newbie question on f-stop

Discussion in 'Native Lenses' started by alan1206, Dec 26, 2011.

  1. alan1206

    alan1206 New to Mu-43

    3
    Oct 26, 2011
    I know m43 lenses is 2x is same as 35MM FF focus. but what about aperture ?
    let say
    m43 : 17mm f2.8
    equal to
    35mm ff : 34mm f5.6 ?

    thanks in advance
     
  2. Ned

    Ned Mu-43 Legend

    Jul 18, 2010
    Alberta, Canada
    Lens speed remains the same, DOF is broader than Full Frame.
     
  3. kytra

    kytra Mu-43 Regular

    126
    Feb 28, 2011
    From what I learned, the relation for the FOV/magnification applies fot the DOF either. So for a given FL AND aperture (later edit), the DOF in m4/3 is twice deeper compared with the DOF on 35mm
     
  4. stillshunter

    stillshunter Mu-43 Regular

    124
    Sep 27, 2011
    Well photozone.de backs you up on their specs of the 17mm here...
     
  5. Ned

    Ned Mu-43 Legend

    Jul 18, 2010
    Alberta, Canada
    Lens speed is the same, and that's normally what we're measuring when we list the "maximum aperture". What a weird spec to have an "equivalent aperture", lol. I think if you need such a thing, you don't really understand DOF at all (no offense to anyone here)...
     
  6. GaryAyala

    GaryAyala Mu-43 Legend

    Jan 2, 2011
    SoCal
    Yeah ... what the hell does that mean?
     
  7. zerotiu

    zerotiu Mu-43 Veteran

    222
    Sep 13, 2011
    Indonesia-Singapore
    Aperture isn't multiplied. Only the focal length.
    f1.8 is not the same with f3.6. f1.8 is f1.8.

    Maybe you can understand more about DOF from one of my post (HERE). Someone in canonrumors helped me out with this article.

    Any people who don't use m43 camera always tell me that it is harder for 4/3 sensor to produce 'bokeh' . But I find it's easier than my canon aps-c. One of the reason is because m43 lens minimal distance is shorter than aps-c (just don't compare m43 with fullframe :) ).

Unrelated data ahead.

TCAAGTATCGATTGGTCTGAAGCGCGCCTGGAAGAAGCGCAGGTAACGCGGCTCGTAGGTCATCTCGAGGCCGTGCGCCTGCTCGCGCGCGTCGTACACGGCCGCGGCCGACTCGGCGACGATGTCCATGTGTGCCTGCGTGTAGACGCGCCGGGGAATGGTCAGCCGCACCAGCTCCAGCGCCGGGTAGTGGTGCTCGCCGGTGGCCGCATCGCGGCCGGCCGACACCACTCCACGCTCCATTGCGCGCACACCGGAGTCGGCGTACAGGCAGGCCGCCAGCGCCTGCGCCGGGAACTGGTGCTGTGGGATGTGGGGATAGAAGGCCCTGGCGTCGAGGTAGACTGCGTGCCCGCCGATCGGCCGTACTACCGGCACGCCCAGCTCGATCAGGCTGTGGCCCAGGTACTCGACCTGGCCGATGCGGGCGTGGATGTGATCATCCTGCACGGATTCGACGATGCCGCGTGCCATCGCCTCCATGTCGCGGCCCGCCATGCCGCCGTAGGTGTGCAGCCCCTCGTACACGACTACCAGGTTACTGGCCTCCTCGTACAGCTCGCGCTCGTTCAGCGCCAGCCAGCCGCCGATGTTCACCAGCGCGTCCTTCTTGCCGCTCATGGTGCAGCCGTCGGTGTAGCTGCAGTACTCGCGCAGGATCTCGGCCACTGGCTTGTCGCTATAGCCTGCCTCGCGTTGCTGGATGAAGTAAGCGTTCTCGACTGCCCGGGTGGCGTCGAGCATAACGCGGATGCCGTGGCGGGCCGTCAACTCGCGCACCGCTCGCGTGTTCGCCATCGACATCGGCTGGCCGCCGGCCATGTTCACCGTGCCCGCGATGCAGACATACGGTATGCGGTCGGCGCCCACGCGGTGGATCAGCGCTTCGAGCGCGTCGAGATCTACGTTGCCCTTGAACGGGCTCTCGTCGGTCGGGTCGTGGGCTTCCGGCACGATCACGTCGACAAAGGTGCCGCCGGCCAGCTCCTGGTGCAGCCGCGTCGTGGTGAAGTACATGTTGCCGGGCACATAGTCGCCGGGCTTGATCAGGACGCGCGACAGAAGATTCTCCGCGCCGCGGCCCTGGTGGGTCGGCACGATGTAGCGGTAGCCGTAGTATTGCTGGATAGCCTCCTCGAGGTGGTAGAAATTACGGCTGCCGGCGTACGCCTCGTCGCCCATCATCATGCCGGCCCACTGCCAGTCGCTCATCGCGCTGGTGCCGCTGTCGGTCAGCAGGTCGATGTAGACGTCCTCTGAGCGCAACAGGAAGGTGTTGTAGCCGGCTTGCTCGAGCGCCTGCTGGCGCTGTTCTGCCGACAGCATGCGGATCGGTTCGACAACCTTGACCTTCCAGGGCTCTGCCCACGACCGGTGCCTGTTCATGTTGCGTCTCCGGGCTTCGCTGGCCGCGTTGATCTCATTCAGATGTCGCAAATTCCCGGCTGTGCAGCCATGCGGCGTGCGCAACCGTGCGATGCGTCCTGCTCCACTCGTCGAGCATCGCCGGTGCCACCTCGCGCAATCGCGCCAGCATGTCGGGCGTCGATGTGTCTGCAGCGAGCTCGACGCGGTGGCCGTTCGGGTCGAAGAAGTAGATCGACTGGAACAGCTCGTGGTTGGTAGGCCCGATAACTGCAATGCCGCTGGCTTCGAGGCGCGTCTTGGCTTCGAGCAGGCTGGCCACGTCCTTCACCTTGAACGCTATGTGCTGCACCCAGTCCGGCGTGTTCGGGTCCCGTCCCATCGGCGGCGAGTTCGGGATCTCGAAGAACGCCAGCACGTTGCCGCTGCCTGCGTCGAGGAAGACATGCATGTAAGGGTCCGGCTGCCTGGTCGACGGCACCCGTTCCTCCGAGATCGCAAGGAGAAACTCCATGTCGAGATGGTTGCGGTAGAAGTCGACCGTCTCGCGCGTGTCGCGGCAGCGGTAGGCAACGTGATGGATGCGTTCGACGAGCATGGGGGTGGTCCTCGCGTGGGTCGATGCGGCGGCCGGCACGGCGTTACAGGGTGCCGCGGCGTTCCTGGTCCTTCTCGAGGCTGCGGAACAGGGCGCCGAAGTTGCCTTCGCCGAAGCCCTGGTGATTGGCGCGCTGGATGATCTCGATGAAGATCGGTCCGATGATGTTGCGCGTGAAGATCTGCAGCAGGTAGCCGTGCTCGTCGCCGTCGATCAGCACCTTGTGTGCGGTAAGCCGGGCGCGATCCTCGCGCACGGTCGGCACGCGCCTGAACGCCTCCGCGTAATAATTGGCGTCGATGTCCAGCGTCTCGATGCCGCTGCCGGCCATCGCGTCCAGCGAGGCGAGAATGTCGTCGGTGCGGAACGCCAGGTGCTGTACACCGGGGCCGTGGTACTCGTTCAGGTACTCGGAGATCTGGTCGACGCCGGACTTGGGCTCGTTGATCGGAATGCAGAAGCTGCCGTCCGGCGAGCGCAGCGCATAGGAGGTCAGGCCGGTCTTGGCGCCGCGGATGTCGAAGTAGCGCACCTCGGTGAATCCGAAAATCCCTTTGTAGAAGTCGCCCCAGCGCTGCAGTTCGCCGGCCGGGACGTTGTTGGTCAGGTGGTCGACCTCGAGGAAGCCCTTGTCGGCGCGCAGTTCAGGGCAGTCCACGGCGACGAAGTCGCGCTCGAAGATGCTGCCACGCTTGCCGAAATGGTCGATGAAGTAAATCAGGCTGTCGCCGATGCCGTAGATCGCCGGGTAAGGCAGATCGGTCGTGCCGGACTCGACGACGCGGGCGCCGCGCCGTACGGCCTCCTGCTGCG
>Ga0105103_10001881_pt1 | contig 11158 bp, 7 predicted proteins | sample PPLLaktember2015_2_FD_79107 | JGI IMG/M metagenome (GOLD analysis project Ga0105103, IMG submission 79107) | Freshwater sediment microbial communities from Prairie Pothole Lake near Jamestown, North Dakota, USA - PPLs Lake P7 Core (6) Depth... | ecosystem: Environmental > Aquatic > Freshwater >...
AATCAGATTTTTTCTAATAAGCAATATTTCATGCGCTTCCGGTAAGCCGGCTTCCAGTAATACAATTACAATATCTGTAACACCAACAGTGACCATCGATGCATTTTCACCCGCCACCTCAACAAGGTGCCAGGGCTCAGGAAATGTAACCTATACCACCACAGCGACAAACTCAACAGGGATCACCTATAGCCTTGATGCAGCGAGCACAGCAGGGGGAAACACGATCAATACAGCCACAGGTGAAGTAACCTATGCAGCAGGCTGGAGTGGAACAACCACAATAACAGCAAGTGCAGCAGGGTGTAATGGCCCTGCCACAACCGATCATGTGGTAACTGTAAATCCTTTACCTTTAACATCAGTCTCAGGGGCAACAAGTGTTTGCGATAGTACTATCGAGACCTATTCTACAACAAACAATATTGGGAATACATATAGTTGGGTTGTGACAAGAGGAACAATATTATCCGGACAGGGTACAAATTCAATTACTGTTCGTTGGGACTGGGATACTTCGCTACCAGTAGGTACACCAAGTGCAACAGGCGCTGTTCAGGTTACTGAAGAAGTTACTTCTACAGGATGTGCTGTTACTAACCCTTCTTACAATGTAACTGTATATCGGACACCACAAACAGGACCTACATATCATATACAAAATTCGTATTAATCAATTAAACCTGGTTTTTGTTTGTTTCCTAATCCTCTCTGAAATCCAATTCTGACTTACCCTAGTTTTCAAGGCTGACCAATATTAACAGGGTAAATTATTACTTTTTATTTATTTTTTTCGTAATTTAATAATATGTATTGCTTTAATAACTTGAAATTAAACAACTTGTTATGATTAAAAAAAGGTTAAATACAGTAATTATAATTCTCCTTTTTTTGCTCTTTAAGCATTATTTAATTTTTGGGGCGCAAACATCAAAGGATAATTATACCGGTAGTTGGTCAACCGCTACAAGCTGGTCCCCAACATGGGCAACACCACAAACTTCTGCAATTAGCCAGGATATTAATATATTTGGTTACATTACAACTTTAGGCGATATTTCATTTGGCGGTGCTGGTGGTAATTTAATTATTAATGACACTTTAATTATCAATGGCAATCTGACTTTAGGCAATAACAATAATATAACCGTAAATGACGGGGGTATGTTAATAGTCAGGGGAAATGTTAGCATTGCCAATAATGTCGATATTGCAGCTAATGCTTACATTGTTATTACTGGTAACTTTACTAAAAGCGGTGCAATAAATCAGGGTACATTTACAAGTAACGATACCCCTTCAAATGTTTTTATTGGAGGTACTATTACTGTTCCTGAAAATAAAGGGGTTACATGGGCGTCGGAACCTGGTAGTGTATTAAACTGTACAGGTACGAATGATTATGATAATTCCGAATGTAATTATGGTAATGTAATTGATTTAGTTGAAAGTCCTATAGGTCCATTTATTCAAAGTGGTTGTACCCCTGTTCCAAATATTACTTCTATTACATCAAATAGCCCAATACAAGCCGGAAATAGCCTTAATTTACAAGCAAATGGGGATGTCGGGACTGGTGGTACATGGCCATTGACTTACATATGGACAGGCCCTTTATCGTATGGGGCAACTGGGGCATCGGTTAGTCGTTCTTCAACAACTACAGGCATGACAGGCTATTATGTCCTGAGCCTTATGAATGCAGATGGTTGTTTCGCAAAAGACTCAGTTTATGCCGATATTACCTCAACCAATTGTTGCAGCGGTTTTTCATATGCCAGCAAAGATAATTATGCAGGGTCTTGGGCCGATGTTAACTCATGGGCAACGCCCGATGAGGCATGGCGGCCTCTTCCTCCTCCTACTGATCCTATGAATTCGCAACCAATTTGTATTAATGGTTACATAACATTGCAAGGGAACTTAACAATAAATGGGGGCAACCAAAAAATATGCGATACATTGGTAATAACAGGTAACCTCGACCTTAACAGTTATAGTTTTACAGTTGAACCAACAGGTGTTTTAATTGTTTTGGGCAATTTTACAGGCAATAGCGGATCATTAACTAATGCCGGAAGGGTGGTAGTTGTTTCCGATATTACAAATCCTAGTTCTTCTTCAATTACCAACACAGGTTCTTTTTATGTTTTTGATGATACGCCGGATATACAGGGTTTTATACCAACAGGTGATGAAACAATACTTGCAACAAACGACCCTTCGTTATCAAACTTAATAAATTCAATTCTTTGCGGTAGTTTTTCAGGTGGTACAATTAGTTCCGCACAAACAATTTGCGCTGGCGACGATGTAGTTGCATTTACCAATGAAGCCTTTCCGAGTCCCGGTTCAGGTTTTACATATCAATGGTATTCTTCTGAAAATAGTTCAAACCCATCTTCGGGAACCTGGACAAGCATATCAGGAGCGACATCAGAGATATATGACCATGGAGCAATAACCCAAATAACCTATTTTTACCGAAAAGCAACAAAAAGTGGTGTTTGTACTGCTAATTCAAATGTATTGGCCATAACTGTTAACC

My canon 85mm minimal focus distance is 0.85m while Oly 45mm is 0.5m. Oly win bokeh result.
     
  8. veereshai

    veereshai Mu-43 Top Veteran

    777
    May 12, 2011
    Arlington, VA
    The FOV also makes a big difference in perceived DOF. 2x crop factor helps there.

    EDIT: More stuff to get you confused: http://toothwalker.org/optics/dof.html
     
  9. Promit

    Promit Mu-43 All-Pro

    Jun 6, 2011
    Baltimore, MD
    Promit Roy
    Don't compute "equivalent depth of field", because it'll be misleading. Depth of field comes from the physical focal length and aperture of the lens. So the depth of field of the 45mm f/1.8 is exactly equivalent to a 45mm f/1.8 on a 35mm/full frame camera. Easy.
     
  10. zerotiu

    zerotiu Mu-43 Veteran

    222
    Sep 13, 2011
    Indonesia-Singapore
    it's basically the same I think but with a lot of terms I don't recognize :blush:
     
  11. veereshai

    veereshai Mu-43 Top Veteran

    777
    May 12, 2011
    Arlington, VA
    Umm, I don't buy that DOF is different here:
    FF vs. APS-C: DOF | Flickr - Photo Sharing!

    Yes, the blur is different, but I still feel that DOF is almost identical.

    A slightly more easier link to understand:
    Understanding Depth of Field in Photography

     
  12. alan1206

    alan1206 New to Mu-43

    3
    Oct 26, 2011
    I am concern about the speed. not really DOF.
     
  13. I question the usefulness of depth-of-field equivalence, not least of which because it causes confusion with the exposure values. Exposure on it's own is simple: f/1.8 is f/1.8 is f/1.8 regardless of format.

    I've found it useful to know what 28, 35, 50, 85mm, etc means in 35mm film (full-frame) terms because the terminology is still used so widely. I don't really worry too much about what f-stop I need to replicate a full-frame camera because there is nothing definitive to equate what the effects of depth-of-field looks like between formats. It gets further complicated when you start to consider the out-of-focus (bokeh) characteristics of one lens compared to another. I just work with what I have.
     
  14. veereshai

    veereshai Mu-43 Top Veteran

    777
    May 12, 2011
    Arlington, VA
    I agree to a very large extent. Most of us don't even spend time looking at DOF calculator on field. And the good part about EVF is that you get what you see, so you know the kind of DOF you will get. And the funny part is that (almost) everyone wants to pick on micro four thirds, because of the 2x crop factor when the same holds good for APS-C too. May be it's easier to multiply with 2 than with 1.5 or 1.6 :tongue:.